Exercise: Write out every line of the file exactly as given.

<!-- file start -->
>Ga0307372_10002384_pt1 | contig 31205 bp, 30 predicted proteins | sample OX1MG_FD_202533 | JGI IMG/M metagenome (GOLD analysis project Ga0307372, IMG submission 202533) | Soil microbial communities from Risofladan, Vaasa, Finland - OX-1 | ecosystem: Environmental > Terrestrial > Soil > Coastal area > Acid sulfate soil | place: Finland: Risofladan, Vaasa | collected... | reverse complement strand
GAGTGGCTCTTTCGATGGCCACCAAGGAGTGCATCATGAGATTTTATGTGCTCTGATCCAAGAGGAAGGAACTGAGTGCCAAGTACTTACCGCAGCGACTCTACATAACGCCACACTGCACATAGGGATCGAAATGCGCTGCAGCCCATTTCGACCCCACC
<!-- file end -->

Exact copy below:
>Ga0307372_10002384_pt1 | contig 31205 bp, 30 predicted proteins | sample OX1MG_FD_202533 | JGI IMG/M metagenome (GOLD analysis project Ga0307372, IMG submission 202533) | Soil microbial communities from Risofladan, Vaasa, Finland - OX-1 | ecosystem: Environmental > Terrestrial > Soil > Coastal area > Acid sulfate soil | place: Finland: Risofladan, Vaasa | collected... | reverse complement strand
GAGTGGCTCTTTCGATGGCCACCAAGGAGTGCATCATGAGATTTTATGTGCTCTGATCCAAGAGGAAGGAACTGAGTGCCAAGTACTTACCGCAGCGACTCTACATAACGCCACACTGCACATAGGGATCGAAATGCGCTGCAGCCCATTTCGACCCCACC